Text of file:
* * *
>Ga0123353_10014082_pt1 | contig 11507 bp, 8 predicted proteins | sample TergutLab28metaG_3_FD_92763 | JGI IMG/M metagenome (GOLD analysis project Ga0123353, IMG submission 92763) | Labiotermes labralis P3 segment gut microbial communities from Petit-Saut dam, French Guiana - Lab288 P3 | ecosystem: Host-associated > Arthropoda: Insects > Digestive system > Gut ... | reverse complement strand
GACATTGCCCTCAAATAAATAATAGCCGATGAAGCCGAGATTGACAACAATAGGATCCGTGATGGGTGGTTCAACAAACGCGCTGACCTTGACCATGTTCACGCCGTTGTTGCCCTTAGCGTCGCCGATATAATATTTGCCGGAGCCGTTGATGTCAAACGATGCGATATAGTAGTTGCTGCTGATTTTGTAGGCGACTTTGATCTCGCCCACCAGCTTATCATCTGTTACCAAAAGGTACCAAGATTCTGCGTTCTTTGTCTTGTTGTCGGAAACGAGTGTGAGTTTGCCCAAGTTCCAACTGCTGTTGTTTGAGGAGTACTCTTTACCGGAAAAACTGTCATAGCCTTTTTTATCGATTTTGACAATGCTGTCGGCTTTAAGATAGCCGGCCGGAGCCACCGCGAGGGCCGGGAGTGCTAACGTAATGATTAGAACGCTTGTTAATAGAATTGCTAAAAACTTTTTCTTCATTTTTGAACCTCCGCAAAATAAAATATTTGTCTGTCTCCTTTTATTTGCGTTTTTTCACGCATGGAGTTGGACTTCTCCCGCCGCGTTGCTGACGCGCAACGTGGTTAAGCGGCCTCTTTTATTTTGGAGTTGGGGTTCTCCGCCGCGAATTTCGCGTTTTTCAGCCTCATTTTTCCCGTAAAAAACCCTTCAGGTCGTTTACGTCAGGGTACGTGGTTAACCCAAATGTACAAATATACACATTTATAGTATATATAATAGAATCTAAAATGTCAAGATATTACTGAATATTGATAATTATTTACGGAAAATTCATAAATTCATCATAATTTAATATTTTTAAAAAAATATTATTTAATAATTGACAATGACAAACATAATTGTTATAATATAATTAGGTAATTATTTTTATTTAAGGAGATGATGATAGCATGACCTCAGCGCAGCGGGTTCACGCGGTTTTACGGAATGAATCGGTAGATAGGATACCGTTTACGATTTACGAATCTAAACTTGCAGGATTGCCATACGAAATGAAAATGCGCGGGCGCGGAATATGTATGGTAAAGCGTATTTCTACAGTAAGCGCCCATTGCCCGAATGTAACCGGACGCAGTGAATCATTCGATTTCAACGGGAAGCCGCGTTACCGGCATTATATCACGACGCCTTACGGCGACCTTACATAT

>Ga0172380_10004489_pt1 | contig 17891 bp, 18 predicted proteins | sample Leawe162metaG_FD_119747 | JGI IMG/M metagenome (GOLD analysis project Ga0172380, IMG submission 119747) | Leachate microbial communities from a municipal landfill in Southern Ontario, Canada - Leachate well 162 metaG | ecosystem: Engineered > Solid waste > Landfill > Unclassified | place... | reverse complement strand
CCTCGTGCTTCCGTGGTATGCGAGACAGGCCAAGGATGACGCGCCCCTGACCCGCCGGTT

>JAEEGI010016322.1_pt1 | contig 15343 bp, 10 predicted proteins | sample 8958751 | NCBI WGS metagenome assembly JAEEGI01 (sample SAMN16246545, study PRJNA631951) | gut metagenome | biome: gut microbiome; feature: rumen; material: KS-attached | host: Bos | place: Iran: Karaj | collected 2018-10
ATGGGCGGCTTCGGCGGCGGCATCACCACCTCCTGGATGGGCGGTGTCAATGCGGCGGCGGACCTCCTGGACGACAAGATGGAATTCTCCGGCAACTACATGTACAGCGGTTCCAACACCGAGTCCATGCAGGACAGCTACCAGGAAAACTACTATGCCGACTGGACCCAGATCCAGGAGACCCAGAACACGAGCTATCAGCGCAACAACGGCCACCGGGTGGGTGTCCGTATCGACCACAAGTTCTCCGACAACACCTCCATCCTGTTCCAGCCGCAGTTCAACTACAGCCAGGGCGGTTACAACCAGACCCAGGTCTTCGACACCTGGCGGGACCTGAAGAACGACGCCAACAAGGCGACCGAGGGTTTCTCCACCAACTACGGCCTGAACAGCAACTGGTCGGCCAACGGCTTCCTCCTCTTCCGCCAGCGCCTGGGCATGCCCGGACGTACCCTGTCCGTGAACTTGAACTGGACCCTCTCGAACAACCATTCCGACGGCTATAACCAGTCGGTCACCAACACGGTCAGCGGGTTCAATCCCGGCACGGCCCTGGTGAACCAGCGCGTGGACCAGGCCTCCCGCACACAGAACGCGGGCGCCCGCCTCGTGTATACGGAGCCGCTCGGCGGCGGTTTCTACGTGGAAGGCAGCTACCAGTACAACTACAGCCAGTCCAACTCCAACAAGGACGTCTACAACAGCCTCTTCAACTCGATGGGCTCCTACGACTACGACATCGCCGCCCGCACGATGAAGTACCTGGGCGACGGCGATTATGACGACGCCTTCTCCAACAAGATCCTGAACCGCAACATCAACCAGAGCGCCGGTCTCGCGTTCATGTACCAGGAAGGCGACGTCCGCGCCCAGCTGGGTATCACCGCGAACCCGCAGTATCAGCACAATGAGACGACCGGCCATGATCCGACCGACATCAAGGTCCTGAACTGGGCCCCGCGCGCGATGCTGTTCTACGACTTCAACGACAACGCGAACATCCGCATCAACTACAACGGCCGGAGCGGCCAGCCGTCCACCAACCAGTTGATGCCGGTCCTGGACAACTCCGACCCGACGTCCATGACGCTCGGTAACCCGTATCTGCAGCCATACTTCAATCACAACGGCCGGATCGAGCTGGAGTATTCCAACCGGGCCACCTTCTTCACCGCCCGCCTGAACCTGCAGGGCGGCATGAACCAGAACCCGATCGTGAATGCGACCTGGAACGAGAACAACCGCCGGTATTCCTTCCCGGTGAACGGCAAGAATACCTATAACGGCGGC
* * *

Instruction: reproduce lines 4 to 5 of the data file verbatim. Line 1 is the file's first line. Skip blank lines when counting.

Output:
CCTCGTGCTTCCGTGGTATGCGAGACAGGCCAAGGATGACGCGCCCCTGACCCGCCGGTT

>JAEEGI010016322.1_pt1 | contig 15343 bp, 10 predicted proteins | sample 8958751 | NCBI WGS metagenome assembly JAEEGI01 (sample SAMN16246545, study PRJNA631951) | gut metagenome | biome: gut microbiome; feature: rumen; material: KS-attached | host: Bos | place: Iran: Karaj | collected 2018-10